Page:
• Gas running out:   Sasol has not been able to add to its gas reserves in Mozambique and the remaining reserve life is seven years.  Gas production should start declining in 2024 as pressure in the wells drop.
  • The importance of gas:  Gas is used as feedstocks into the Secunda and Sasolburg plants while it is also used for power generation.  We estimate the production from gas is 1.1mn tons in Secunda and 580kt in Sasolburg with electricity production up to 340MW.  At $50/bbl oil the profit contribution from these volumes are around R17bn.  Sasol also highlights that more gas is required to reduce its carbon emissions.
  • Sasol concurs:  Sasol concedes that its gas reserves are depleting and that immediate solutions are not available.  In its impairment calculations it has increased its long run gas price assumption from $4.86/MGJ to $7.10/MGJ.  This new price reflects increased imports of LNG.
  • Where will LNG come from?  The Baluluane Gas Company (Total and Gigajoule) has embarked on a project to build an LNG import terminal in Mozambique.  Front end engineering design is underway.  This consortium could also be in the bidding for Sasol’s share in ROMPCO.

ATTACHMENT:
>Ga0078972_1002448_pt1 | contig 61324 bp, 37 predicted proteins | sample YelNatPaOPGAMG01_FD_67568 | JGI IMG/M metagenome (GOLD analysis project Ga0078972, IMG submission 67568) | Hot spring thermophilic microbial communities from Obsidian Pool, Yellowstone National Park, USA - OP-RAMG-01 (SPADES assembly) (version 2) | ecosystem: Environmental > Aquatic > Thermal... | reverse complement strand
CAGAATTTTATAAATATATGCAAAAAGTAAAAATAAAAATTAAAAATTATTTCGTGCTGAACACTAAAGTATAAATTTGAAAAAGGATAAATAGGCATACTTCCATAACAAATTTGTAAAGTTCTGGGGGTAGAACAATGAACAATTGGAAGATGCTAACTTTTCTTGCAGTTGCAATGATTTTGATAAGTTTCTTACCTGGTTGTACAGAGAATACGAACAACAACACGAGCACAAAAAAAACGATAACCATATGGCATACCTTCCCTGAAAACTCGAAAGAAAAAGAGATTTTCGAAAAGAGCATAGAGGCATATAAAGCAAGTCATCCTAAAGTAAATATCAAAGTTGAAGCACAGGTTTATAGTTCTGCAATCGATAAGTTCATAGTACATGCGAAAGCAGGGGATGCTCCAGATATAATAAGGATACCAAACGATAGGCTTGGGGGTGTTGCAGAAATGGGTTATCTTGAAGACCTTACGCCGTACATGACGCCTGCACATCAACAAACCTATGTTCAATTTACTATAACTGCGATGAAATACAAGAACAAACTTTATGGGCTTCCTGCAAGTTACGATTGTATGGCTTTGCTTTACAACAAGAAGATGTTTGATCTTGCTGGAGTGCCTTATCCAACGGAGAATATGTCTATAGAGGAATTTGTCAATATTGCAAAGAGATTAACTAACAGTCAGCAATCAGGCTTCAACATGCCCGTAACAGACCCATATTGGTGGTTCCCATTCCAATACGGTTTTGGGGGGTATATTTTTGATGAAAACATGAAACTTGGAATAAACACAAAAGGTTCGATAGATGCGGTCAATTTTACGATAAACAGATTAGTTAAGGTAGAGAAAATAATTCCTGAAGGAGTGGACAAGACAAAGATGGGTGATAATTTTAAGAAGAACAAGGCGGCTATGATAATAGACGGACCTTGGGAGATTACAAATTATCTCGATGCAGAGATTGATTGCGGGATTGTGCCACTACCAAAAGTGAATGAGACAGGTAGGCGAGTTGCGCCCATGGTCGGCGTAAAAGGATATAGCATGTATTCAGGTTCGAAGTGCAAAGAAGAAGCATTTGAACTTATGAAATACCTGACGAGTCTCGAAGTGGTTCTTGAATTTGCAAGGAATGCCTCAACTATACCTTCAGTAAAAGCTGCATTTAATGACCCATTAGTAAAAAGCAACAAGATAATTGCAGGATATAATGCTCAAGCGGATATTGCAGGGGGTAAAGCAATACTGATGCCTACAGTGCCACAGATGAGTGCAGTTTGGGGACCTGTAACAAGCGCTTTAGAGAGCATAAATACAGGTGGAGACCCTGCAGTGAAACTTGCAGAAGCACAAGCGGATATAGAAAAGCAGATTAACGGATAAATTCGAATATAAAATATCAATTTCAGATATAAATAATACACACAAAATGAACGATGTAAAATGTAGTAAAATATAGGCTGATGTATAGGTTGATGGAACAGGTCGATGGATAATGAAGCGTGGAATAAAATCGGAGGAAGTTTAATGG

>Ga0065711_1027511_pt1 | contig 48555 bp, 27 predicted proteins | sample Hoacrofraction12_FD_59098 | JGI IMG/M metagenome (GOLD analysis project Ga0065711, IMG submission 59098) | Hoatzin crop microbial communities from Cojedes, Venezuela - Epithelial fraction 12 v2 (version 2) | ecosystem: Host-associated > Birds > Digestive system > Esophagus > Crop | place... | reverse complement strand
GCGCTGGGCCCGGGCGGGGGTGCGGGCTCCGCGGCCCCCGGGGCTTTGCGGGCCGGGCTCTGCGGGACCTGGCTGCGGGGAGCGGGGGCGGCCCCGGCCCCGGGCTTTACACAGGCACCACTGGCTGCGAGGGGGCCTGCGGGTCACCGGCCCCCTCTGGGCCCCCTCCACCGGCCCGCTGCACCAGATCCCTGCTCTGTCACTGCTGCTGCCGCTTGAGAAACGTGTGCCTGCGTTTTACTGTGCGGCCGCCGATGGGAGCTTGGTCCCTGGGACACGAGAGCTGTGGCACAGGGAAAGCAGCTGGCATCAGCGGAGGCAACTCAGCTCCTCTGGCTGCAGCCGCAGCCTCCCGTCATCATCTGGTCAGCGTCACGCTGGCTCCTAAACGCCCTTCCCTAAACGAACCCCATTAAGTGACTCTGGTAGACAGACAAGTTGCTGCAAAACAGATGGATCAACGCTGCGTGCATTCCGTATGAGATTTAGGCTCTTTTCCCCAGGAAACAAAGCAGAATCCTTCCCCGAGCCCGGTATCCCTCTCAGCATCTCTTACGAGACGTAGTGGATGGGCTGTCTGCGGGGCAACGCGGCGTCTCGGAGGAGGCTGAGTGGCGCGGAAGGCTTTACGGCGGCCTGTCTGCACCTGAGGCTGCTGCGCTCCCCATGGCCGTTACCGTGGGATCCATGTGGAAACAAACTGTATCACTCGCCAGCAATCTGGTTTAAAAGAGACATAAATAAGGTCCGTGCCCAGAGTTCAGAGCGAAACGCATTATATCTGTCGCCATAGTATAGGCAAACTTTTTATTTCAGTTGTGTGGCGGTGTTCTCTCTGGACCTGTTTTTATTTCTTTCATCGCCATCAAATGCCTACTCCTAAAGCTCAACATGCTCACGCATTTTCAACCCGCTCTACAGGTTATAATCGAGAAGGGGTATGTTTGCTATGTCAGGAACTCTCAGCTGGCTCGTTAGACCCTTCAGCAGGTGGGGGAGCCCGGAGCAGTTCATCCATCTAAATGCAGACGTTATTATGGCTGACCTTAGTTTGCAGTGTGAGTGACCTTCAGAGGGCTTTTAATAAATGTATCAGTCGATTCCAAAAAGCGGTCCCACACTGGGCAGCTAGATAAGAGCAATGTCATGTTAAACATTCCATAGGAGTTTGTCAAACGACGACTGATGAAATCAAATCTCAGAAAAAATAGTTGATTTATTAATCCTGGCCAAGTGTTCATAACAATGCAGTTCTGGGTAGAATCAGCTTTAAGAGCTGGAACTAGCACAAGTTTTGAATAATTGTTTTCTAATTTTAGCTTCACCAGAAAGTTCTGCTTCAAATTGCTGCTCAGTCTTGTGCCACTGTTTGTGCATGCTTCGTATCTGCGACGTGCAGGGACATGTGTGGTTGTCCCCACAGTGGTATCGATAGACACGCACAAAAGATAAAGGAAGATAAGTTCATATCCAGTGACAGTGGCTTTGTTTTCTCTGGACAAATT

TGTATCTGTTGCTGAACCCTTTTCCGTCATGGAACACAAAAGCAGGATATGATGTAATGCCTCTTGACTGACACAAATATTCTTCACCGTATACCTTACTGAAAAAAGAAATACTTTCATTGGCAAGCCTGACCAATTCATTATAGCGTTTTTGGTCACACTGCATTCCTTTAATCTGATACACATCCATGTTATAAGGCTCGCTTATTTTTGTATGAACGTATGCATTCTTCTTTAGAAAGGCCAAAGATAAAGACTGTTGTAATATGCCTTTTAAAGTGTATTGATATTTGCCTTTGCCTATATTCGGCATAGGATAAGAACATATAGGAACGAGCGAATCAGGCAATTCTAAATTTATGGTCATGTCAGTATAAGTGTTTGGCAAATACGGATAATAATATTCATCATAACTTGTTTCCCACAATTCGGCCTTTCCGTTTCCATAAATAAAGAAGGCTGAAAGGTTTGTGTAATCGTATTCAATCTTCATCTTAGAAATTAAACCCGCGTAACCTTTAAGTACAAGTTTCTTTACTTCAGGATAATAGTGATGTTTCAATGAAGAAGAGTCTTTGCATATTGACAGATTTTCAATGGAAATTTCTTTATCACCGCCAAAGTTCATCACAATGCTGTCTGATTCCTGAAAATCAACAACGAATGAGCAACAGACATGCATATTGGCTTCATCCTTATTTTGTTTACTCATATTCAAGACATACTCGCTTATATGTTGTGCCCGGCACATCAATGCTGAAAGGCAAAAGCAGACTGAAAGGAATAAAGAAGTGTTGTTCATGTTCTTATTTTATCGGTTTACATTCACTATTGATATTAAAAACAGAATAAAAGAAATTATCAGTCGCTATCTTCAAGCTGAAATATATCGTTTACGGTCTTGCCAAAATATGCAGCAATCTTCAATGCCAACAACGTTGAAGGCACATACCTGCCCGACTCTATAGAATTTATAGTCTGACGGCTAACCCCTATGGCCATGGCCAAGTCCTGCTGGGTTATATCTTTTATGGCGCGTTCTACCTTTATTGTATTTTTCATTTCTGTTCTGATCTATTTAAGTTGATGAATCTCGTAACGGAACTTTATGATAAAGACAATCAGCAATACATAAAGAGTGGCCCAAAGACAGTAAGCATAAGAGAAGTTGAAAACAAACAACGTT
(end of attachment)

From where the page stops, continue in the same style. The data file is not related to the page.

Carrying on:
• Significantly higher costs:  Lower production in Mozambique coupled with increased LNG imports will increase gas costs while profits in the Sasol Gas and upstream business will decline.  We expect that cash flows in real terms will contract as a result.  This is not an economically viable option in the long run and Sasol needs to find access to cheaper pipeline gas or shut production at certain facilities in South Africa.
  • Gas in Southern Africa:  Sizable gas reserves have been discovered in northern Mozambique.  Offshore LNG facilities are planned in these areas, but pipeline investments would require political stability.
  • Share price: There remains significant risk in the Sasol investment case, including the need to reduce emissions and other environmental capex as well as risks around gas prices and the need for imported gas.  The impact on value could be significant and these and other risks should be considered when deciding how to act on a possible rights issue.  We maintain our cautious stance on Sasol.